Besides the Toronto and Hamilton indexes included in the composite index, indexes exist for the seven other urban areas of the Golden Horseshoe. In July, two of these, Barrie and Oshawa, were, like Toronto and Hamilton, below their peaks of Q3 2017. Indexes not included in the composite index also exist for seven markets outside the Golden Horseshoe, five of them in Ontario and two in B.C. The 12-month rise of these indexes varied widely, from 1.5% for Sudbury to 14.3% for Abbotsford-Mission.

For the full report including historical data, please visit: www.housepriceindex.ca

 

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Have you been working with real estate deals financed using syndicated mortgages? If so, it may be time to re-evaluate.

Syndicated mortgages are investments where a developer finds several private lenders to invest money in a property, instead of getting a loan through a bank.

Syndicated mortgages have been linked to mortgage fraud, including more than 120 people in the Greater Toronto Area who allegedly lost millions during a syndicated mortgage deal in 2017, as reported by the CBC.

In February of 2018, the Financial Services Commission of Ontario (FSCO) issued $1.1 million in fines as part of a settlement with four mortgage brokerage companies involved with syndicated mortgages tied to real estate projects for Fortress Real Developments Inc. and revoked five broker licenses.

The Government of Ontario has created new regulations to hopefully minimize these types of occurrences. As of July 1, 2018, provincial regulatory changes to syndicated mortgage transactions in Ontario are in effect under the Mortgage Brokerages, Lenders, and Administrators Act. Under the new rules, non-qualified syndicated mortgages will have to comply with expanded requirements.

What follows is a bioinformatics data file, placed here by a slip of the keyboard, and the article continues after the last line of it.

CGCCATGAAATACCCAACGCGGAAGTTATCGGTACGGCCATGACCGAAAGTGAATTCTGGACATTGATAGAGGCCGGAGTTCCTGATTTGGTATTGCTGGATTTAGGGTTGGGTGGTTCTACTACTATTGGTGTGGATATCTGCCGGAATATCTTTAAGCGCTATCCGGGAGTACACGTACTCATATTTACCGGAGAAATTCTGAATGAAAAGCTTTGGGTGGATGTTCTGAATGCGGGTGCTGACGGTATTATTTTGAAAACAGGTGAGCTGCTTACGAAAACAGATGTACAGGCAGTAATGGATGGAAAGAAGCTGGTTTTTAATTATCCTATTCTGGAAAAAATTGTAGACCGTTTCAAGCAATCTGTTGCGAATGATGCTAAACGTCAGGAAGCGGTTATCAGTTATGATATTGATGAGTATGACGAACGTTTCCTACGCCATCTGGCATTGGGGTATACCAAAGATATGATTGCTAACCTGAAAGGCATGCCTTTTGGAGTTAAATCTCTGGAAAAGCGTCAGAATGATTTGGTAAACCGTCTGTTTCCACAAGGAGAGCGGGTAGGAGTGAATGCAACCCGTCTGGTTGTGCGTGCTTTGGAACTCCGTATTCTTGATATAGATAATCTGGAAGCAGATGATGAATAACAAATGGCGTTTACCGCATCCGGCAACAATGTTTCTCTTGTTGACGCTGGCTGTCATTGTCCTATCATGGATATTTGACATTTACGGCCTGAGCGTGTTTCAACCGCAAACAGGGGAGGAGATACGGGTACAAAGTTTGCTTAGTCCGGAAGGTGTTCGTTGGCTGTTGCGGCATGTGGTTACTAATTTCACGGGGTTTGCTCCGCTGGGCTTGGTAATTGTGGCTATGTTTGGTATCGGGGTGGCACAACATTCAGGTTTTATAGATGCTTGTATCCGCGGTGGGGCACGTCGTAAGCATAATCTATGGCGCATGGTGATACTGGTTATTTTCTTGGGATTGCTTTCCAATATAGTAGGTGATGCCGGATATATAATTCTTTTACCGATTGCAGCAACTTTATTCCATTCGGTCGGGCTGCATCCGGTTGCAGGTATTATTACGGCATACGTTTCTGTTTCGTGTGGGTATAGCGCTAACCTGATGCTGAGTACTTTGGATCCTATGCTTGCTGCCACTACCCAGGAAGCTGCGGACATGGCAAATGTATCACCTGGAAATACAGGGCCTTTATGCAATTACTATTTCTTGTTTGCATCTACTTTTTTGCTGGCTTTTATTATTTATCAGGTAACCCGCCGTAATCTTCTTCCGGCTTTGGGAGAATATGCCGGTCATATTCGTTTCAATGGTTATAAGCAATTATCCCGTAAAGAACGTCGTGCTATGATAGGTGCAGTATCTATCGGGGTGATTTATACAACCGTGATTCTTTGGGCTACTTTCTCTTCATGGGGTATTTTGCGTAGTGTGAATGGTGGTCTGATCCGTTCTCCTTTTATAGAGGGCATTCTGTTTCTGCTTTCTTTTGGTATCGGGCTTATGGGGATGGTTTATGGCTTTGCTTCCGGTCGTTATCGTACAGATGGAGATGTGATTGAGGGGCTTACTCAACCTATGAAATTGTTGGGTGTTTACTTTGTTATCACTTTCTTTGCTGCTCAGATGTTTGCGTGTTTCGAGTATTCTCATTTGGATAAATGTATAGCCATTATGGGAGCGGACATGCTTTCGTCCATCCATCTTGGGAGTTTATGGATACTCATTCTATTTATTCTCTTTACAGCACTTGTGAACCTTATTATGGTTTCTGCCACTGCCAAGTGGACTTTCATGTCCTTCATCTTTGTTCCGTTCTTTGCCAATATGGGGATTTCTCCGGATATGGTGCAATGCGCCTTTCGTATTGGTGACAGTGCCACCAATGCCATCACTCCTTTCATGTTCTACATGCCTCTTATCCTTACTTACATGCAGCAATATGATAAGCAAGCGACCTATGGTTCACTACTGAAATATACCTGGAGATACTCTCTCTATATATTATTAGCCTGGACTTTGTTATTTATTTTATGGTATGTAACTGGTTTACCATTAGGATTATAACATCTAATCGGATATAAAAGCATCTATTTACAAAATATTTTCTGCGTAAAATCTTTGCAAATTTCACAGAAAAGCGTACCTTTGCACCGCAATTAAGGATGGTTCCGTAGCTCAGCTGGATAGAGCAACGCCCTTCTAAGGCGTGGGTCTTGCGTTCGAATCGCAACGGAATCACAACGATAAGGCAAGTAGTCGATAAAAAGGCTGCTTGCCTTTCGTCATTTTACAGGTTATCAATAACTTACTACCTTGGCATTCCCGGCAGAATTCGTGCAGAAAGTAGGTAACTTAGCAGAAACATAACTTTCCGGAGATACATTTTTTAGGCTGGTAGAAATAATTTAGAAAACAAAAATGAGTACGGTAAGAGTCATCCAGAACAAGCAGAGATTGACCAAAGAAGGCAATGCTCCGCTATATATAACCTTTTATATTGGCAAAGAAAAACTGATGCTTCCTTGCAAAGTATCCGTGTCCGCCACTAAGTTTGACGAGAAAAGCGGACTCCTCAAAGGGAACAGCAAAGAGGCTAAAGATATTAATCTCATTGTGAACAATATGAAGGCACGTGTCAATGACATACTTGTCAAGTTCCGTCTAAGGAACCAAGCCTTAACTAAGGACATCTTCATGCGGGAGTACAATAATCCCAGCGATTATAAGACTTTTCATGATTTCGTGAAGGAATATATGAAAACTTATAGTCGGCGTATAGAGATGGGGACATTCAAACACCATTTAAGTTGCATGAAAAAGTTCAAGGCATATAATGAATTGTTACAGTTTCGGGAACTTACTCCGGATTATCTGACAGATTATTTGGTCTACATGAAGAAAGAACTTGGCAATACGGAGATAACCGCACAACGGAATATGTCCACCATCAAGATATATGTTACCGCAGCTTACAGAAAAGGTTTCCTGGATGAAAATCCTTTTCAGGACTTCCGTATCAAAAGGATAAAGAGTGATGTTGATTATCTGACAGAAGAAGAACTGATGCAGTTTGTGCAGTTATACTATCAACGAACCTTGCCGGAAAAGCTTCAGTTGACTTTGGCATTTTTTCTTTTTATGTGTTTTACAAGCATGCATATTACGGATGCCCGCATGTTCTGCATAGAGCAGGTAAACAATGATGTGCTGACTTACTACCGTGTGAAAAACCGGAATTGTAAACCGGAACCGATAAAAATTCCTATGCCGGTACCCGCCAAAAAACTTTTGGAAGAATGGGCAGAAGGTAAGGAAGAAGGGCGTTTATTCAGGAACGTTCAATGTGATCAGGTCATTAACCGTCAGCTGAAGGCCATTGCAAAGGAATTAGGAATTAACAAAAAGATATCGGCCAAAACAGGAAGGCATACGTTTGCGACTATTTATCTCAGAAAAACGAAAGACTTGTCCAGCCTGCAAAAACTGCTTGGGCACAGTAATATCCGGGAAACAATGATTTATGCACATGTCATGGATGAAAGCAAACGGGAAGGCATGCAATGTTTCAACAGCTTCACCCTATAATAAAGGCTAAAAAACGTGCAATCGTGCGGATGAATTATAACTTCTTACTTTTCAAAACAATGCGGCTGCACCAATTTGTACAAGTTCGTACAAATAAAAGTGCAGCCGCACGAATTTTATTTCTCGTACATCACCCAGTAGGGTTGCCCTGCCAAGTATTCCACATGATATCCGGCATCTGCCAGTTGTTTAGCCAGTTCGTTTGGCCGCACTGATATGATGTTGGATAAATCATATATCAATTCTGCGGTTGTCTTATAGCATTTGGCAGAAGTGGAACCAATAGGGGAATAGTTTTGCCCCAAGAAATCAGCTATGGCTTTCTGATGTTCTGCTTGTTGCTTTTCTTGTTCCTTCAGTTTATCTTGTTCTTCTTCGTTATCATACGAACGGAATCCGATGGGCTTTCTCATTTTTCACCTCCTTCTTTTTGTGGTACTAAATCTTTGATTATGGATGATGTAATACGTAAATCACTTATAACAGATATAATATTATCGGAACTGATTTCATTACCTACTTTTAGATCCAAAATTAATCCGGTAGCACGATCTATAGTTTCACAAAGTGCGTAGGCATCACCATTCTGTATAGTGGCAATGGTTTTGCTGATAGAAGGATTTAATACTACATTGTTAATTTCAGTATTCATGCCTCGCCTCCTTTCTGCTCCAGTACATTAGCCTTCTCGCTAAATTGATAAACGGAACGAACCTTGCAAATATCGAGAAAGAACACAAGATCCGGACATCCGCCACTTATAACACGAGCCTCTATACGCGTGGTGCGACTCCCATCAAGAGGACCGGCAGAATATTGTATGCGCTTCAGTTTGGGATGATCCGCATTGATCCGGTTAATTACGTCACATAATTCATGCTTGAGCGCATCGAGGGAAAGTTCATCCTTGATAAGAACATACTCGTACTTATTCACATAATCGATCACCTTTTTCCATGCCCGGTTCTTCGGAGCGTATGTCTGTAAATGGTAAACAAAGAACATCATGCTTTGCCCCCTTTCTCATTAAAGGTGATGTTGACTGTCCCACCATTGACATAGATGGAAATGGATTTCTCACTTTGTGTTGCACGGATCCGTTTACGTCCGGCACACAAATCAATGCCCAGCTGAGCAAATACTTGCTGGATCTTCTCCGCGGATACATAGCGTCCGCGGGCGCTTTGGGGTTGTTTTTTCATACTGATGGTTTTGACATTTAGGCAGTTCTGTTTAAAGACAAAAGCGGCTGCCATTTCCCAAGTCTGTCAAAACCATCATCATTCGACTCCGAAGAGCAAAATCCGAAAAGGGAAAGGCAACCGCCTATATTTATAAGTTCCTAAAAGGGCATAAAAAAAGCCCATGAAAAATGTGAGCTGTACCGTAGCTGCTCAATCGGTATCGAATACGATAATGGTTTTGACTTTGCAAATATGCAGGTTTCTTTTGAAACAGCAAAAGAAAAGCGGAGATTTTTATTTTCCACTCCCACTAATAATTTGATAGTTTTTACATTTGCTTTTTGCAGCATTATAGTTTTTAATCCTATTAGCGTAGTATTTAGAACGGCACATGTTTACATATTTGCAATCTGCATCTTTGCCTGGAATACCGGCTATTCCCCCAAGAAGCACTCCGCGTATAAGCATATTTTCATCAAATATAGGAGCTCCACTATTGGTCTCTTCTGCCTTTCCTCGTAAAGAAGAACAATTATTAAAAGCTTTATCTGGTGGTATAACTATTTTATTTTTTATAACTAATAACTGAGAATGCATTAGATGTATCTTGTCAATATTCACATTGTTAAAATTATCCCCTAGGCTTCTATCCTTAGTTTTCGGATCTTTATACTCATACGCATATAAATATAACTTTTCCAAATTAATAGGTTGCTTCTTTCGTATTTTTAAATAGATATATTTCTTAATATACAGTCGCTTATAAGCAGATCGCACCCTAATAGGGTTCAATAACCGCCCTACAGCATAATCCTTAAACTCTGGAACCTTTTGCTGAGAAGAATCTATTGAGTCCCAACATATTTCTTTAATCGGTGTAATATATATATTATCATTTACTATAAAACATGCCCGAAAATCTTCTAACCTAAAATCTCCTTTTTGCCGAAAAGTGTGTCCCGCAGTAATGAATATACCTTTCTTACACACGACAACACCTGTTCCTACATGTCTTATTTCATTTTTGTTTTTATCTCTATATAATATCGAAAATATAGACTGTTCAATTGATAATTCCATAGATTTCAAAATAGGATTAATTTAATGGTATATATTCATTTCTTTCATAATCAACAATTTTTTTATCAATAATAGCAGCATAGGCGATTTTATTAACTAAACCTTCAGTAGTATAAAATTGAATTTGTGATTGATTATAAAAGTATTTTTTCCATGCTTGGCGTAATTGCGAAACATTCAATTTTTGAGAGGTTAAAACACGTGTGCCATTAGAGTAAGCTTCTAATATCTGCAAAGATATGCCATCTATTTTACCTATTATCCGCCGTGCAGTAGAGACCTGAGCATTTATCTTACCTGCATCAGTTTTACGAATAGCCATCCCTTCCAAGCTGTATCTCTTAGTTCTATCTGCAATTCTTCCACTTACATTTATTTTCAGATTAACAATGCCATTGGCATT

What is a qualified syndicated mortgage?

Let’s first look at what counts as a qualified syndicated mortgage:

  • Negotiated or arranged through a mortgage brokerage.
  • Secures a debt obligation on a property that is used primarily for residential purposes, includes no more than a total of four units, and (if used for both commercial and residential purposes) includes no more than one unit that is used for commercial purposes.
  • At the time the syndicated mortgage is arranged, the amount of debt it secures, together with all other debt secured by mortgages on the property that have priority over, or the same priority as, the syndicated mortgage, does not exceed 90% of the fair market value of the property relating to the mortgage, excluding any value that may be attributed to proposed or pending development of the property.
  • Limited to one debt obligation whose term is the same as the term of the syndicated mortgage.
  • The rate of interest payable under it is equal to the rate of interest payable under the debt obligation.

A syndicated mortgage that secures a debt obligation incurred for the construction or development of property is not qualified.

What’s changing?

As of July 1, 2018, mortgage brokerages dealing with non-qualified syndicated mortgages (anything not complying with the list above) will be required to:

  • Collect and document specific information related to a potential investor’s or lender’s financial circumstances, needs, objectives, risk tolerance, and level of financial and investment experience using a new FSCO form.
  • Undertake and document a suitability assessment, using specific criteria, for each potential investor or lender using a new FSCO form.